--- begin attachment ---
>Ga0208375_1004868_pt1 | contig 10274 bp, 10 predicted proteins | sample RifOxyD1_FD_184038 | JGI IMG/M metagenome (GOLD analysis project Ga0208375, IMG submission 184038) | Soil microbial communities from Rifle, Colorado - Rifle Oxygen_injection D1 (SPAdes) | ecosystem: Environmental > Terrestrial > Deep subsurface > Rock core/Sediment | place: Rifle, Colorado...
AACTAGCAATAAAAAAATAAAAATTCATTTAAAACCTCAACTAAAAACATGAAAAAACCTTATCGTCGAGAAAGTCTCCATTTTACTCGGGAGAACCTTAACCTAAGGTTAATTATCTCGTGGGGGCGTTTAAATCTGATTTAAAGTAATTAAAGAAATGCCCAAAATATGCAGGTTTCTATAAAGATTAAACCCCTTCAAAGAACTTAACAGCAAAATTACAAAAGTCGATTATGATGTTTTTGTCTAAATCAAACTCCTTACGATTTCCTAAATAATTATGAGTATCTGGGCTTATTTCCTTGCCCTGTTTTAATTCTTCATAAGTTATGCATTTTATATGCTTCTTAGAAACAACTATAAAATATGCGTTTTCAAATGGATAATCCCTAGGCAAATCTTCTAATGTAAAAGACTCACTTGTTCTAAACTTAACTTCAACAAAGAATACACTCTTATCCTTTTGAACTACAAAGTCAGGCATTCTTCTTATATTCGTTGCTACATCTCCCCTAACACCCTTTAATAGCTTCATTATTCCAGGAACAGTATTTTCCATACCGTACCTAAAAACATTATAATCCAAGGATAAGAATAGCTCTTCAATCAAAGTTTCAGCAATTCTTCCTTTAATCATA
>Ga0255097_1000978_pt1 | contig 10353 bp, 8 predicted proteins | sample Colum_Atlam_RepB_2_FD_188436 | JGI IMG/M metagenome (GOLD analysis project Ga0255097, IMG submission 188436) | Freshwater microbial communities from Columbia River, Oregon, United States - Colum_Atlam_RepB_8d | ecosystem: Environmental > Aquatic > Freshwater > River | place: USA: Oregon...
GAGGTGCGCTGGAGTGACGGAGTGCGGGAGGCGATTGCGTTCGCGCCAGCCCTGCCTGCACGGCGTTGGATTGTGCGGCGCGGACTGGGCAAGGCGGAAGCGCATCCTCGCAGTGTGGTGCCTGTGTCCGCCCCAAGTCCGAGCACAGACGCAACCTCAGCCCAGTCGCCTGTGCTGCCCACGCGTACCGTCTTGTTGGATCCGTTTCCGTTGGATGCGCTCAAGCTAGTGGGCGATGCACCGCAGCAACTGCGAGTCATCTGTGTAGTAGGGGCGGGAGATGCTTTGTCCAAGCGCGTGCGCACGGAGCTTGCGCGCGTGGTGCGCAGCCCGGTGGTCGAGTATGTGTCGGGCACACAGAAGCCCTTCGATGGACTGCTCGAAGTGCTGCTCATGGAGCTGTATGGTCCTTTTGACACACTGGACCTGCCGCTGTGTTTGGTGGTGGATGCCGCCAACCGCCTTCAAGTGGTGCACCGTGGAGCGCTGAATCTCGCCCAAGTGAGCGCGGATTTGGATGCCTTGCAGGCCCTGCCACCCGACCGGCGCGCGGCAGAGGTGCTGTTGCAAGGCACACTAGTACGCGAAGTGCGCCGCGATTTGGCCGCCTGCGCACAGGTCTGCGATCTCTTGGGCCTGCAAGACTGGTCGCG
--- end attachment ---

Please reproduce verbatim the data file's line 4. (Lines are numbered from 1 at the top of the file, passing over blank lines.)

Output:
GAGGTGCGCTGGAGTGACGGAGTGCGGGAGGCGATTGCGTTCGCGCCAGCCCTGCCTGCACGGCGTTGGATTGTGCGGCGCGGACTGGGCAAGGCGGAAGCGCATCCTCGCAGTGTGGTGCCTGTGTCCGCCCCAAGTCCGAGCACAGACGCAACCTCAGCCCAGTCGCCTGTGCTGCCCACGCGTACCGTCTTGTTGGATCCGTTTCCGTTGGATGCGCTCAAGCTAGTGGGCGATGCACCGCAGCAACTGCGAGTCATCTGTGTAGTAGGGGCGGGAGATGCTTTGTCCAAGCGCGTGCGCACGGAGCTTGCGCGCGTGGTGCGCAGCCCGGTGGTCGAGTATGTGTCGGGCACACAGAAGCCCTTCGATGGACTGCTCGAAGTGCTGCTCATGGAGCTGTATGGTCCTTTTGACACACTGGACCTGCCGCTGTGTTTGGTGGTGGATGCCGCCAACCGCCTTCAAGTGGTGCACCGTGGAGCGCTGAATCTCGCCCAAGTGAGCGCGGATTTGGATGCCTTGCAGGCCCTGCCACCCGACCGGCGCGCGGCAGAGGTGCTGTTGCAAGGCACACTAGTACGCGAAGTGCGCCGCGATTTGGCCGCCTGCGCACAGGTCTGCGATCTCTTGGGCCTGCAAGACTGGTCGCG